Level 8,

350 Collins Street
Melbourne, Vic 3000

Ph: (03) 9668 7600

Family Violence Offences

Family Violence Lawyers Melbourne.  We provide legal advice and representation at Court for all family violence offences prosecuted under the Family Violence Protection Act 2008 (Vic).

Offences relating to family violence

Offences which frequently occur in the context of a family violence incident include unlawful assaults, stalking, using a mobile phone or computer to harass, threats to kill, Breach Family Violence Intervention Order and others.  

How family violence is defined under the legislation

Under the Family Violence Protect Act 2008 (Vic), "family violence" is defined as:

(a) behaviour by a person towards a family member of that person if that behaviour”

(i)  is physically or sexually abusive; or

(ii)  is emotionally or psychologically abusive; or 

(iii)  is economically abusive; or

(iv)  is threatening; or

(v)  is coercive; or

(vi)  in any other way controls or dominates the family member and causes that family member to feel fear for the safety or well-being of that family member or another person; or

(b)  behaviour by a person that causes a child to hear or witness, or otherwise be exposed to the effects of, behaviour referred to in paragraph (a).  

What steps do police take in response to family violence complaint?

Usually, when a complaint is made to police about an allegation of family violence, the police will attend and serve a Family Violence Safety Notice on the party to whom the complaint has been made (the respondent).  After the respondent has been served with a Family Violence Safety Notice, the police will usually apply for a Family Violence Intervention Order against the respondent, and on behalf of the affected family member (the AFM).  The application is made at Magistrates' Court, and the respondent is required to attend that hearing.  Usually, the application will be for an Intervention Order in the same terms as the Family Violence Safety notice.


At Court, the presiding Magistrate will inquire as to whether the respondent consents, or disputes the application for a Final Intervention Order.  Where the case is disputed, the Court will adjourn the application usually for a Directions Hearing to a future date and Order an Interim Intervention Order in the meantime.  This Interim Intervention Order will usually be in the conditions sought by the police, although some negotiation as to the conditions of an Interim Order may be negotiated.   An application for a Final Order is determined at the conclusion of a contested hearing, unless a respondent consents to an Order.  Legal advice should always be obtained to determine whether it is appropriate for a respondent to consent to a Final Order, and it is common for consent to be given on a without admission basis.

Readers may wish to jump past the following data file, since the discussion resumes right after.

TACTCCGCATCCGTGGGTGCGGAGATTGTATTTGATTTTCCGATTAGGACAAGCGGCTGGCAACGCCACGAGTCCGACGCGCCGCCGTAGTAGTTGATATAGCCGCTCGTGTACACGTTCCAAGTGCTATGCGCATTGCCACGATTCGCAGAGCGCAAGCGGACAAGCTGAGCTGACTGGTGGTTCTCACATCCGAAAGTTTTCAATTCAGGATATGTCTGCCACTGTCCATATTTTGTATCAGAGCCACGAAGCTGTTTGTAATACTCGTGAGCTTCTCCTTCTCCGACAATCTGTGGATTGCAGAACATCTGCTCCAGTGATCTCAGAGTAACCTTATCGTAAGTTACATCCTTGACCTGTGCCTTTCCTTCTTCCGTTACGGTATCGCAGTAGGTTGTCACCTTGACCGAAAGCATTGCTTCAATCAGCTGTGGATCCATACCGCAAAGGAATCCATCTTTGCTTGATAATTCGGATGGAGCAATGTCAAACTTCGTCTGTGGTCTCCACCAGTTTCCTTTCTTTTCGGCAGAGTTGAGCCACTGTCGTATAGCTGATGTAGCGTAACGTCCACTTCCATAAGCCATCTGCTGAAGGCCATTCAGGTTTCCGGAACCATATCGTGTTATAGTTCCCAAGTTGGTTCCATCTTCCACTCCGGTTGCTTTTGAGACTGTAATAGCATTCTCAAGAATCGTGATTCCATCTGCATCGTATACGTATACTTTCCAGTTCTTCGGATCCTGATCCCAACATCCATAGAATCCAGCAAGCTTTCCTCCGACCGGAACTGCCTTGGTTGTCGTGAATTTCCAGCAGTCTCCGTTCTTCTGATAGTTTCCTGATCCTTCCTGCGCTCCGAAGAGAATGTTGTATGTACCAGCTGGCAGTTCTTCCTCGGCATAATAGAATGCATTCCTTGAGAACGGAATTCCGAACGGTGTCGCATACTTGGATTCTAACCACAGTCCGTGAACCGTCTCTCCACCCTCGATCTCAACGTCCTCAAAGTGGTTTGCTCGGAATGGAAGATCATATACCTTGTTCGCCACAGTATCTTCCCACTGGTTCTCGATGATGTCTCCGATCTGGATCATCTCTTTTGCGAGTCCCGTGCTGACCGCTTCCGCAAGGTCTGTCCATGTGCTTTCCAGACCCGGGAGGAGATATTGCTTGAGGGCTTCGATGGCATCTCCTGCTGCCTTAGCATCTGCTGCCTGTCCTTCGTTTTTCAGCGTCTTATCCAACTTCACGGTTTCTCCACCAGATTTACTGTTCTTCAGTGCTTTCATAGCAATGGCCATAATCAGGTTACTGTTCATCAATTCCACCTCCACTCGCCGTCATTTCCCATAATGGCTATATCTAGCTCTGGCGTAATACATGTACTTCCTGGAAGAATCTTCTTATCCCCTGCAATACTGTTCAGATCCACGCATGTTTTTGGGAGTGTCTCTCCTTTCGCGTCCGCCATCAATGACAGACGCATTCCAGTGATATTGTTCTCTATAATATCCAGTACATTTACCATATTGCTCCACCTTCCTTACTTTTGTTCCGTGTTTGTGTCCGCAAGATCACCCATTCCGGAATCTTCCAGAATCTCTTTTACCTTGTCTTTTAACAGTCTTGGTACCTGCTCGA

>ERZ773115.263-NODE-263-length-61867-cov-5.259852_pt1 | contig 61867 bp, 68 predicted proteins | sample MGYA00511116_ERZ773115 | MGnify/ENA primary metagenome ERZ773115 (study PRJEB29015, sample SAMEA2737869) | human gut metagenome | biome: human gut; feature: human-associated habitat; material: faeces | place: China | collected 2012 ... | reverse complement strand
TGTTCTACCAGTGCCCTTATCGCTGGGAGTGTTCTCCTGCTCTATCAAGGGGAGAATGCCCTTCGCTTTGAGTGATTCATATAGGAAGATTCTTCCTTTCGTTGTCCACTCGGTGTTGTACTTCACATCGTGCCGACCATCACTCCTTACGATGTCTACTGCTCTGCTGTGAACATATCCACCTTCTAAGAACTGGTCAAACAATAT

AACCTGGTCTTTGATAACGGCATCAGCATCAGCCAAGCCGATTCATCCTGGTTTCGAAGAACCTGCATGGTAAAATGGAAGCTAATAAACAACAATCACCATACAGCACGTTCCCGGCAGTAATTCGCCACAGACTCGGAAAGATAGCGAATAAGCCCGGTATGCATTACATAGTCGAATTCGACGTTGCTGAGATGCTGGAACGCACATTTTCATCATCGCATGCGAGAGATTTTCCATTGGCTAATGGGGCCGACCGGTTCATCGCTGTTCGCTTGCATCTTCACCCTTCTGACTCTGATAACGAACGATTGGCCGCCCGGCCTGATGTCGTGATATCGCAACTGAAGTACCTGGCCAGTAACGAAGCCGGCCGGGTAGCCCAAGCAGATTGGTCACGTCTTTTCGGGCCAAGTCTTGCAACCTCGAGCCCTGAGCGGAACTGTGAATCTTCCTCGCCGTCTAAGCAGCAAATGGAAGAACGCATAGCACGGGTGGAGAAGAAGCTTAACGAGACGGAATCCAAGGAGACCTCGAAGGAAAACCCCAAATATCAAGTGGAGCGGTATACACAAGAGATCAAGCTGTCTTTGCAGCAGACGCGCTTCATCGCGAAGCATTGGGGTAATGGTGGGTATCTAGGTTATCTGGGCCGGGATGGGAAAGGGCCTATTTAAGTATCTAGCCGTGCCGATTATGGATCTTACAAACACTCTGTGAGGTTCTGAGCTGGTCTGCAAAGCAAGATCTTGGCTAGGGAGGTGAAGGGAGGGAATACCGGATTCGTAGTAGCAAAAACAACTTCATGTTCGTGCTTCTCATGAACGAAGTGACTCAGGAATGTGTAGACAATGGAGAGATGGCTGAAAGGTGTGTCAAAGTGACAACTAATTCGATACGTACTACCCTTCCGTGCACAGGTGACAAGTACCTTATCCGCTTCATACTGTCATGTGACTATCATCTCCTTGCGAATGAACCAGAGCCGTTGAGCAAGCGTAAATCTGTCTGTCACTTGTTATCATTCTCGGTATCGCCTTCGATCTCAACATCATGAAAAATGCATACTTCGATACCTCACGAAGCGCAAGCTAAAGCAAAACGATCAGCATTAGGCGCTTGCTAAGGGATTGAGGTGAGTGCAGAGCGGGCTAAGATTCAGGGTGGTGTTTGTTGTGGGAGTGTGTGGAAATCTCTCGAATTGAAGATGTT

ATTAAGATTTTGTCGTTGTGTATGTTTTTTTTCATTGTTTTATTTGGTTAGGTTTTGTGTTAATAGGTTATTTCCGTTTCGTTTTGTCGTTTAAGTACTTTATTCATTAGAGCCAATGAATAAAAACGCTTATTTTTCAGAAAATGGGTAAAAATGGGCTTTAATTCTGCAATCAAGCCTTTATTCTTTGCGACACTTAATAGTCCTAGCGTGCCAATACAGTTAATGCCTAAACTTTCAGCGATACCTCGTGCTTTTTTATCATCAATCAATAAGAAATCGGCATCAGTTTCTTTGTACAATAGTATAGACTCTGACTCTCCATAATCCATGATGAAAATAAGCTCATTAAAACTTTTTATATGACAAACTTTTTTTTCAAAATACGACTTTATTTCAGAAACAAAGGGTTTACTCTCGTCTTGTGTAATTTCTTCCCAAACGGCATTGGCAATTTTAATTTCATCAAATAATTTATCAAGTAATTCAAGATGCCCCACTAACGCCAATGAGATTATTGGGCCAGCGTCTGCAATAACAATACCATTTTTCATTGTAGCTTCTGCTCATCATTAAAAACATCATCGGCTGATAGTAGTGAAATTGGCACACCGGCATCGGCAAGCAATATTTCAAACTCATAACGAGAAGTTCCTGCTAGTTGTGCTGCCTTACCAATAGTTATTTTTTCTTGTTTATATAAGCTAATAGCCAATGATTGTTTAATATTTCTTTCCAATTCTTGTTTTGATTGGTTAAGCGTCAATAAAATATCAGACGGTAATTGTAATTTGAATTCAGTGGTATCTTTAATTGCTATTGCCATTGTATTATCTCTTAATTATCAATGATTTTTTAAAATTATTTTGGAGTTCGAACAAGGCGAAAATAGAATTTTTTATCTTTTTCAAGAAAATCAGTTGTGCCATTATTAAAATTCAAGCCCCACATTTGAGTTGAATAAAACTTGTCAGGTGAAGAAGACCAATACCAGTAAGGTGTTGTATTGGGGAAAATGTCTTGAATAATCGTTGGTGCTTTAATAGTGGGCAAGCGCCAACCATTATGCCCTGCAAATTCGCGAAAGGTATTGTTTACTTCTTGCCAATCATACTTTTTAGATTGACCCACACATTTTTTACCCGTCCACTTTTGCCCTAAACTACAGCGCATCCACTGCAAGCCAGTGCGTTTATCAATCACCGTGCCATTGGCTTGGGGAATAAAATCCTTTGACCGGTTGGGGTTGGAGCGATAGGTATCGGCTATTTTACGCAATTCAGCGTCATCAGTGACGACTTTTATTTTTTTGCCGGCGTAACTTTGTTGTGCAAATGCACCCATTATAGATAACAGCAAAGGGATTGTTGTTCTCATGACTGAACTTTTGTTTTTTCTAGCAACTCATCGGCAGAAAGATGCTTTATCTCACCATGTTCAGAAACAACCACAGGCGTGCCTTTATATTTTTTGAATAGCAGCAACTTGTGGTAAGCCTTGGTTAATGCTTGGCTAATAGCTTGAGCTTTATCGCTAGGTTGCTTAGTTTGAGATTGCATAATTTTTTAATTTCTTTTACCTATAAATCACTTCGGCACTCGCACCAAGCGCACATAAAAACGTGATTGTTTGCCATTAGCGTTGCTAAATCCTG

The interplay between criminal and family law in regard to family violence offences

Frequently, allegations of family violence occur during the context of a relationship breakdown and subsequent separation, and the situation can become more fraught where there are children of the relationship.  An allegation of family violence is not only relevant to any potential criminal proceeding but can also be relevant to the Family Court’s determination of a custody dispute (referred to as a contact or residence litigation under in Family Law proceedings).  

Where an intervention order is served as a result of a family violence allegation, it is critical to get advice about how an adverse finding might affect any future Family Law case, as a Family Court can have regard to whether an adverse finding of family violence was made in the Magistrates’ Court at the conclusion of a contested family violence intervention order hearing.

Refer to our case studies for more information relating to outcomes for family violence offences.

Call our office and get advice if you are charged with a traffic offence


It is important to get prompt advice as to how to respond to a Family Violence Intervention Order (FV IVO), as discussed above a decision to contest or consent to a FV Intervention Order can have implications beyond simply the prospect of criminal charges.    If you have been served an FV IVO, it is important to get advice urgently so that all relevant matters can be discussed holistically.  At Pascoe Criminal Law we have extensive experience defending family violence offences and intervention orders, and would be happy to discuss any allegation with you during an obligation free case assessment.  


Interested in learning more?

You can find more information about Breach Intervention Order Offences, and related offences such as Stalking by reading our blog.

A message regarding our operations during Covid 19

Pascoe Criminal Law continues to operate during the coronavirus pandemic. We continue to monitor the impact of Covid-19 upon the legal profession and the clients we service.  We are available for telephone or video-conference to discuss your case and are committed to providing you with support during this difficult and uncertain period. 


For new queries, you can access advice and court representation through phone or video conference (Zoom or Microsoft Teams). We are committed to providing support to our clients through this period of uncertainty. Refer to our services page for a listing of the professional legal services we offer.


Fight Charges & Avoid Penalties

CASE STUDY: Family Violence, Intervention Order.

Outcome: All charges withdrawn.
Our client was charged with several family violence related assaults on his wife (the complainant). The alleged facts were that following a disagreement at their home.

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